Tuesday, May 22, 2018
Artists have a unique opportunity to affect the viewers and listeners of their works on a deep level, Israel Kamakawiwo'ole (pronounced caw-ma-caw-vee-vah-o-lay) is a musician who did just that. Known more commonly as Braddah Iz or just Iz, Israel was a native Hawaiian singer/song-writer and activist. Born in 1959 Israel was known by family and friends as a gifted musician by an early age, performing at just ten and going on to form a band—The Mahaka Sons—where he would begin his rise to fame. Iz created music that separated itself from the "Hawaiian music" created for tourists in the century after the annexation of the Kingdom of Hawai'i, going back to traditional roots and actually representing native Hawaiian culture. I decided to highlight his art because I grew up listening to his music and I feel that it represents my culture very well (and sounds beautiful).
Many may have heard his version of "Somewhere Over the Rainbow" but may not have heard his other work which reflected his feelings about the treatment of Hawaiians and the islands in recent time. I think that the history of Hawai'i is overlooked, that the islands are written off as a fun tropical vacation and that many of the problems that resulted from the illegal annexation and following statehood are ignored. But Iz's music, which is beautiful in its unique sound, mourns the damage, urges change, and offers a look into traditional Hawaiian culture not easily found elsewhere. I chose Iz because of the expressive, honest feelings his music evokes, the important subject matter of his songs, and a deep personal significance his music has to me.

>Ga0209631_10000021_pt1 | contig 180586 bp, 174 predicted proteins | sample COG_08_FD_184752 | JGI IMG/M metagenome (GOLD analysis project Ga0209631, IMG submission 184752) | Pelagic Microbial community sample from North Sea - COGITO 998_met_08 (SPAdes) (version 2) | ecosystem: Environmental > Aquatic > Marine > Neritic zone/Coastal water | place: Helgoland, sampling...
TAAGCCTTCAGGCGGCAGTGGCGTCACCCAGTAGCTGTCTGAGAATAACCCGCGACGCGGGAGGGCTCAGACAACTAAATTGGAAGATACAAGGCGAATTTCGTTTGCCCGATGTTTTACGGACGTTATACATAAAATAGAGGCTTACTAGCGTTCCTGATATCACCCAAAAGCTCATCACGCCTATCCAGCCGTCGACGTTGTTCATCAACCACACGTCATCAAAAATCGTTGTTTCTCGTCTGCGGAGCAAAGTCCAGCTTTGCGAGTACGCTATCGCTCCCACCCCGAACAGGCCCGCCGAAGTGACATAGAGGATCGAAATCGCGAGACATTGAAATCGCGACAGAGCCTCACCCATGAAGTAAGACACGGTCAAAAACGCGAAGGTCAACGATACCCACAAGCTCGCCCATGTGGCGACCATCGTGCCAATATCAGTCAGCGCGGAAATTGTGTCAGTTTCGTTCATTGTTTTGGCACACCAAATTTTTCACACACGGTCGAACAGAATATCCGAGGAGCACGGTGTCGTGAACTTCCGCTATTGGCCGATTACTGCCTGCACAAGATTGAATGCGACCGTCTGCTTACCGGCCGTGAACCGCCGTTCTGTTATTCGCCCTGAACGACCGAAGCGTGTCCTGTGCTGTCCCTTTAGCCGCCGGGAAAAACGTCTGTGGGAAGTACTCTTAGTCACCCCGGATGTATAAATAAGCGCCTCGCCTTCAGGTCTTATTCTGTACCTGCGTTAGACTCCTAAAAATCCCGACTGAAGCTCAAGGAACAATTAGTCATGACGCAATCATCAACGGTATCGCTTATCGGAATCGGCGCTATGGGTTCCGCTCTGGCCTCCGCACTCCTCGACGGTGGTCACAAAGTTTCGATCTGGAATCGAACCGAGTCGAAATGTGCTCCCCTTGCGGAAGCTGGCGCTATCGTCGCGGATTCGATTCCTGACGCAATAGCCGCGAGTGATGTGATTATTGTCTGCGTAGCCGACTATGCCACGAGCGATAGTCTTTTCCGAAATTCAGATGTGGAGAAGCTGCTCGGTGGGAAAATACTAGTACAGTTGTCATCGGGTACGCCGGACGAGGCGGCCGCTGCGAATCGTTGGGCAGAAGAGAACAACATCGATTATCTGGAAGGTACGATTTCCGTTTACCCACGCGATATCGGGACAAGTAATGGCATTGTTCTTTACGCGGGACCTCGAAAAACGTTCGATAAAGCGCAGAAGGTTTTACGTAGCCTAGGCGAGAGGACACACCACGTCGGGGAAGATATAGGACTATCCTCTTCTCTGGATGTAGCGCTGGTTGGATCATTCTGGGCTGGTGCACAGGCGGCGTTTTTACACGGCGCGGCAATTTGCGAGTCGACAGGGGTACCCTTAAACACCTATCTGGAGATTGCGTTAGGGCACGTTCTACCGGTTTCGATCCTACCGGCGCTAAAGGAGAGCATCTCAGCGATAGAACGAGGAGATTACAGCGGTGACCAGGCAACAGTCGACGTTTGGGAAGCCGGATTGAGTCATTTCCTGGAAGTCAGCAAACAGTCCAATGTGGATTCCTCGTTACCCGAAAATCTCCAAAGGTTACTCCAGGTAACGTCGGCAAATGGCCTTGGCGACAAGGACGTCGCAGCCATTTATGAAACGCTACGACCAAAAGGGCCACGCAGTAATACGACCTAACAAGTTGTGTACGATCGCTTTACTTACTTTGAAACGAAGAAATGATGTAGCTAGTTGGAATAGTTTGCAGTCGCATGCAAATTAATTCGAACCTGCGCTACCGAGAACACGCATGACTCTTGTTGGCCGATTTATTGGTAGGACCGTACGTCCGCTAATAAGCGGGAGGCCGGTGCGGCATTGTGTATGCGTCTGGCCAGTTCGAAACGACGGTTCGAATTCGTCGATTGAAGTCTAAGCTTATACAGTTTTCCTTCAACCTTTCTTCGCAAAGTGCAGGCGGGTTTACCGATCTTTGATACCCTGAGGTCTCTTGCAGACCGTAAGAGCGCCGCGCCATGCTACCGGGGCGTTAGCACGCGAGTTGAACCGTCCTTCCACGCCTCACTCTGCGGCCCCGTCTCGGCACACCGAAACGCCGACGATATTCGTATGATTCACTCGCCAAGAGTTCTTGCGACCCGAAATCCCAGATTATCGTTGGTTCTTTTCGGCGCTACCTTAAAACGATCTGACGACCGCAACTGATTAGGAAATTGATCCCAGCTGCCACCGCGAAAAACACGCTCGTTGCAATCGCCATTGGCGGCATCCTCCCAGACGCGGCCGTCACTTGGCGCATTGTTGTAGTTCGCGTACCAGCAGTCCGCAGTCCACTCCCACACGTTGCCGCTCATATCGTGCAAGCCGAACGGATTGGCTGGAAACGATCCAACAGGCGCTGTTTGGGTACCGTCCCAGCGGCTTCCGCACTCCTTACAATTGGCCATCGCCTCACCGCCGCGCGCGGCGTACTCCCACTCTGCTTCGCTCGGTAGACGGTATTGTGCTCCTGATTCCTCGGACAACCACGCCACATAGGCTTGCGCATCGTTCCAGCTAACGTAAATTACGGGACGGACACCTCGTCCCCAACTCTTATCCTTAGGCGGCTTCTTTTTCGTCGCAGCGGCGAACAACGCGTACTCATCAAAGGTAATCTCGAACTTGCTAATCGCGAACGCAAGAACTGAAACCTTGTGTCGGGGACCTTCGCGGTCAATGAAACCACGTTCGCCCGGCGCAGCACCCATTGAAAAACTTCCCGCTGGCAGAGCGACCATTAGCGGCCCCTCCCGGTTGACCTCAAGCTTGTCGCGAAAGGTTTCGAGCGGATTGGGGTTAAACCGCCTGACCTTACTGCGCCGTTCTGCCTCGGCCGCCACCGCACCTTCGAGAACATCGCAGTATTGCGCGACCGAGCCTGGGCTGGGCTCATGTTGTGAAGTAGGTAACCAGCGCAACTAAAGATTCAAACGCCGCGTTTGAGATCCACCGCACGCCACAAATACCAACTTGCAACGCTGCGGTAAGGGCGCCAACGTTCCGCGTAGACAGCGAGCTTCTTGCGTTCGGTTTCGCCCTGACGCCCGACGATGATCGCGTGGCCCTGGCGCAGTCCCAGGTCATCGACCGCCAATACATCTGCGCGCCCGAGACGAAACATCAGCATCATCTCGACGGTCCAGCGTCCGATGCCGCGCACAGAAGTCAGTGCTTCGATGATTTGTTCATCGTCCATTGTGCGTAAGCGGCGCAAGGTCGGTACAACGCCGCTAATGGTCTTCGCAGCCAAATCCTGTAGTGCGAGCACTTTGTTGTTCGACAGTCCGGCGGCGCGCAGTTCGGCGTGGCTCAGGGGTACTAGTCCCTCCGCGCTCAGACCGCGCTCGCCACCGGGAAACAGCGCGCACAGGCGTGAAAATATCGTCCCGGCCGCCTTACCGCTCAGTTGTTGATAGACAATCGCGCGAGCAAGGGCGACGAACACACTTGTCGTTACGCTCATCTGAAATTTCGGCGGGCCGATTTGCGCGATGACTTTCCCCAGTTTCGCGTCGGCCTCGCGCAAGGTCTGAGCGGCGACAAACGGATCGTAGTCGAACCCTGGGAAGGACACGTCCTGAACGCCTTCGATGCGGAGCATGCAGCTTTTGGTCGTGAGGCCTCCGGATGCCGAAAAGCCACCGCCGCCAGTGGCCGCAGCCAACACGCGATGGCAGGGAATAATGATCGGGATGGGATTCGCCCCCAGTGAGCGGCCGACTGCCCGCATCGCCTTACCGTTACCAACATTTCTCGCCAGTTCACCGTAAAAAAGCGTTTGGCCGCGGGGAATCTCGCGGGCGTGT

On his website a detailed, personal biography written by his producer offers insight into his rise to fame and includes a brief discography.
NPR's Renee Montagne published an article about Iz that includes quotes from him, remarks from close friends, and details of the end of his life (I particularly enjoy this article as it makes reference to an important concept in Hawaiian culture: the idea of 'mana').
And finally I would like to invite any readers to listen to the following pieces: his cover of "Somewhere Over the Rainbow" and his song "Hawai'i '78". In comparing the two I think it is easy to understand his feelings and how he expresses them in his music, it is also an excellent example of how he incorporated ancient Hawaiian music (in this case chanting) into his own. The phrase repeated throughout: "Ua Mau ke Ea o ka 'Āina i ka Pono o Hawai'i" means "the life of the land is perpetuated in righteousness", it is a phrase of great cultural significance that is reflective of the connection ancient Hawaiians had to their land, a phrase that Iz sings beautifully mournfully.